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The effects of lairage time on the blood profile of slaughtered pigs

Published online by Cambridge University Press:  24 November 2017

P.D. Warriss
Affiliation:
Department of Meat Animal Science, University of Bristol, Langford, Bristol, BS18 7DY
M.H. Anil
Affiliation:
Department of Meat Animal Science, University of Bristol, Langford, Bristol, BS18 7DY
S.N. Brown
Affiliation:
Department of Meat Animal Science, University of Bristol, Langford, Bristol, BS18 7DY
D.P. Fordham
Affiliation:
Department of Animal Physiology and Nutrition, University of Leeds, Leeds, LS2 9JT
R.G. Rodway
Affiliation:
Department of Animal Physiology and Nutrition, University of Leeds, Leeds, LS2 9JT
C.C. Warkup
Affiliation:
Meat and Livestock Commission, Milton Keynes, MK6 1AX
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Extract

After transport to the slaughter plant, pigs may be kept in lairage for up to 24h before being killed. This facilitates smooth, continuous operation of the slaughterline and, it is commonly believed, allows the animals to rest and so recover from the stress of transport. We have tested this latter belief by examining indices of stress in blood collected at slaughter from pigs kept in lairage for various times.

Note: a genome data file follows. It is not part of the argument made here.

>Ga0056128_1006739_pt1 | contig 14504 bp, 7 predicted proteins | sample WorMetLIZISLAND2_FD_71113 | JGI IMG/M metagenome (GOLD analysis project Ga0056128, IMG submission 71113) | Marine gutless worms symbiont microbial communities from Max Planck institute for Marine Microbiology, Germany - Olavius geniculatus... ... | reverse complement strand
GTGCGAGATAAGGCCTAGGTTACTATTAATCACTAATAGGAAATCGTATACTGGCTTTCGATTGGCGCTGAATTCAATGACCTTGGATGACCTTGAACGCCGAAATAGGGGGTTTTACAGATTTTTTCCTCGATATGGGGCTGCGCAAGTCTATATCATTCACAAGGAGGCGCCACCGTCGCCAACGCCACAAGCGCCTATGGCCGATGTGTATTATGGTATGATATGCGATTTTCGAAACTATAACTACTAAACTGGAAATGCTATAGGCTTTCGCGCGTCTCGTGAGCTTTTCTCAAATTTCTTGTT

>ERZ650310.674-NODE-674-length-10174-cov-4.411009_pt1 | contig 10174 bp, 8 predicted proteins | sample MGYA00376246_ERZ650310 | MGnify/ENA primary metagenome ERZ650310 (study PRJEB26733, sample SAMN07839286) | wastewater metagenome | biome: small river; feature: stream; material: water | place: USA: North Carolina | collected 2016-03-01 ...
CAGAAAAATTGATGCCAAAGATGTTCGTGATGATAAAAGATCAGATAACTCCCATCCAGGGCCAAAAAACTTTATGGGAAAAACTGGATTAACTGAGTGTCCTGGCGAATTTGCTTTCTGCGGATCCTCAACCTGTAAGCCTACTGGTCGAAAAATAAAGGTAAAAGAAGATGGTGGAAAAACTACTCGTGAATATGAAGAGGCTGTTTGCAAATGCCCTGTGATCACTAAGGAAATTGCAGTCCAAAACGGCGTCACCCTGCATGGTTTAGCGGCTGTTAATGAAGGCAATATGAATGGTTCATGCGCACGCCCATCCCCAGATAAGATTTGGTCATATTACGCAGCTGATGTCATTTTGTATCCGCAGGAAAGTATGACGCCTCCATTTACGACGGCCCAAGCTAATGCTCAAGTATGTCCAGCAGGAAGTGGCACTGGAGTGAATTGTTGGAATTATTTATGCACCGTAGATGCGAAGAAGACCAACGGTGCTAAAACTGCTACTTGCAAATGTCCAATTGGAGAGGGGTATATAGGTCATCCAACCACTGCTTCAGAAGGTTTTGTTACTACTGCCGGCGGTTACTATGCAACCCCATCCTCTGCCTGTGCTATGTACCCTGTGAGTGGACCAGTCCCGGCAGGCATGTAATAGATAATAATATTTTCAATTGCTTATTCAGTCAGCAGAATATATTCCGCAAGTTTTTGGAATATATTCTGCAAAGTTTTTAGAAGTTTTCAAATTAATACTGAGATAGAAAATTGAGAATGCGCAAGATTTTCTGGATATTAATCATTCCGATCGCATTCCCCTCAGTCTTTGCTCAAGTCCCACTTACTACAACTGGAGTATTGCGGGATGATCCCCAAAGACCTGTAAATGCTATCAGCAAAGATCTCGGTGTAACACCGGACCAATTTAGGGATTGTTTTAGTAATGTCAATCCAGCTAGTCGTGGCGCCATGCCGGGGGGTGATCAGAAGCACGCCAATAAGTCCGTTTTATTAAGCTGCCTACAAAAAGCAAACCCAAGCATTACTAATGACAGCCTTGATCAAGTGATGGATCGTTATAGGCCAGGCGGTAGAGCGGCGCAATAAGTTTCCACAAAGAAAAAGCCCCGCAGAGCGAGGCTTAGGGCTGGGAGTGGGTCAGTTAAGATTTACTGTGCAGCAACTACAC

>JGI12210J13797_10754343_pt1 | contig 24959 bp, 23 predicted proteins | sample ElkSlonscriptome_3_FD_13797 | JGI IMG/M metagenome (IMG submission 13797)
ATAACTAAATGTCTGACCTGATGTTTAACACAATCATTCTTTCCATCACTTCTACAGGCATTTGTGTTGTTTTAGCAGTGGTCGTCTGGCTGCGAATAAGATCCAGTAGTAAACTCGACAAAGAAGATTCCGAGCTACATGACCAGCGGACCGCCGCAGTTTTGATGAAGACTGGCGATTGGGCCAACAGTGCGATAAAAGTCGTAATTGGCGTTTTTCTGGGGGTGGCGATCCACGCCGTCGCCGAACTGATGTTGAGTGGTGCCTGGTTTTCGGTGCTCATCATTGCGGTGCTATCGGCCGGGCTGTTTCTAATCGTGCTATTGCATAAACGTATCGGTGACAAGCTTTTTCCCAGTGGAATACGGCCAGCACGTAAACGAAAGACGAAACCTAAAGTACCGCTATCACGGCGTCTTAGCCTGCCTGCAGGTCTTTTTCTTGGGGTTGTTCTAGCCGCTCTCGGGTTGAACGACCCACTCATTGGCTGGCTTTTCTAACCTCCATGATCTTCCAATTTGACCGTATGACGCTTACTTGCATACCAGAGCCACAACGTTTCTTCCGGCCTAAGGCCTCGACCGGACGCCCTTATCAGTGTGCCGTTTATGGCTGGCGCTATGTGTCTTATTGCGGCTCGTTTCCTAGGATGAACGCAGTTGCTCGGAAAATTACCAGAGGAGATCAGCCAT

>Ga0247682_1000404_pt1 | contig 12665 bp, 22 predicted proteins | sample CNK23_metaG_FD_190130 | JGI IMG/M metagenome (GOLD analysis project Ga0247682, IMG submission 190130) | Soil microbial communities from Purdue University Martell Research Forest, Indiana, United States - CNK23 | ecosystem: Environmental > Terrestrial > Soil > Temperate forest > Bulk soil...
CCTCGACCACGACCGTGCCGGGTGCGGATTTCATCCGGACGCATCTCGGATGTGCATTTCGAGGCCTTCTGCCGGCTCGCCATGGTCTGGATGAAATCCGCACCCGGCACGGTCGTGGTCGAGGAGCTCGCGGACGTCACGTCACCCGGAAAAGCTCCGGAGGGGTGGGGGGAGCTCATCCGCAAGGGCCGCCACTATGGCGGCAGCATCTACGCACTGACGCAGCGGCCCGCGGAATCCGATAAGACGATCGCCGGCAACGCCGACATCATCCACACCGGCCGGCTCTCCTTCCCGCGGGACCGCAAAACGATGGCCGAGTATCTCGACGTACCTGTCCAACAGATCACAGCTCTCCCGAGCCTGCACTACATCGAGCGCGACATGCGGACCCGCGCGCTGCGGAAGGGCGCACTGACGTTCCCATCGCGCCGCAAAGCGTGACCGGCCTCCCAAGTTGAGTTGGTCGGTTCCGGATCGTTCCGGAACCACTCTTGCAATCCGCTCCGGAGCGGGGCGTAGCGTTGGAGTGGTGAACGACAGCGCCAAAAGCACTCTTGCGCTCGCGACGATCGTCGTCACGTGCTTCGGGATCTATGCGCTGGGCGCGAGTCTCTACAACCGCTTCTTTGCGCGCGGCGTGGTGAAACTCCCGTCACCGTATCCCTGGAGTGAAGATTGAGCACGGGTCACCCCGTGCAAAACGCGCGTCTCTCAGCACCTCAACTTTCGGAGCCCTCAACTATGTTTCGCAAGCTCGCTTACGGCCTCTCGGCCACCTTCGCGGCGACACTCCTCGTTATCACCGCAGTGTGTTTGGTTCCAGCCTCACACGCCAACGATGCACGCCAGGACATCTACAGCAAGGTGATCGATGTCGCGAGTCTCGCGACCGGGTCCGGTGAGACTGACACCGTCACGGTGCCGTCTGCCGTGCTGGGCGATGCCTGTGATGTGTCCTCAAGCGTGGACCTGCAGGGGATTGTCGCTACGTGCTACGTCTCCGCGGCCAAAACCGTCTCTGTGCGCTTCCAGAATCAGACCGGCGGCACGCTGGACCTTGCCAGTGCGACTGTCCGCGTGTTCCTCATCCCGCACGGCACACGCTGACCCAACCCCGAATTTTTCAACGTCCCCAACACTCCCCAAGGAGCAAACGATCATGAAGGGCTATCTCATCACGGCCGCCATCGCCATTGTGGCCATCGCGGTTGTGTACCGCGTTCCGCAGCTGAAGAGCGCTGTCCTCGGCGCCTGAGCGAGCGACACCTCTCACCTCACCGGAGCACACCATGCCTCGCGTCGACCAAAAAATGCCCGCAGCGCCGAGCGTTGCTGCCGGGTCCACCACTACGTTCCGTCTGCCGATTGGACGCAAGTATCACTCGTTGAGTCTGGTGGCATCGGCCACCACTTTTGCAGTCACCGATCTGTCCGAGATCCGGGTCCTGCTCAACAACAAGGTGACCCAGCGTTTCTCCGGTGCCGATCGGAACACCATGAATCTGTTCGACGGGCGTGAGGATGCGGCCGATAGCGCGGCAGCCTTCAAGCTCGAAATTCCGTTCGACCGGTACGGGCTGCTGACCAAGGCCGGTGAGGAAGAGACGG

A total of 320 LW x (LW x LR) pigs (89 kg) of both sexes were used. They were killed in ten batches. Prior to slaughter they were transported for 2h (80 km) at a stocking density of 0.52 m2 per 100 kg live weight. On arrival at the IFR-Bristol slaughterhouse the pigs were killed either as soon as practicable after unloading off the transporter (Oh lairage), after 3h in lairage or after holding in lairage overnight (21h). Half the pigs held overnight were fed in lairage (in the late afternoon), half were not. At slaughter therefore, pigs in the four different lairage treatment groups had been subjected to food withdrawal periods of 3, 6, 16 and 24h.

Type
Animal welfare
Copyright
Copyright © The British Society of Animal Production 1991

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References

Fordham, D.P., Ssewanyana, G.A. and Rodway, R.G. (1989). Animal Production 49, 103107.CrossRefGoogle Scholar

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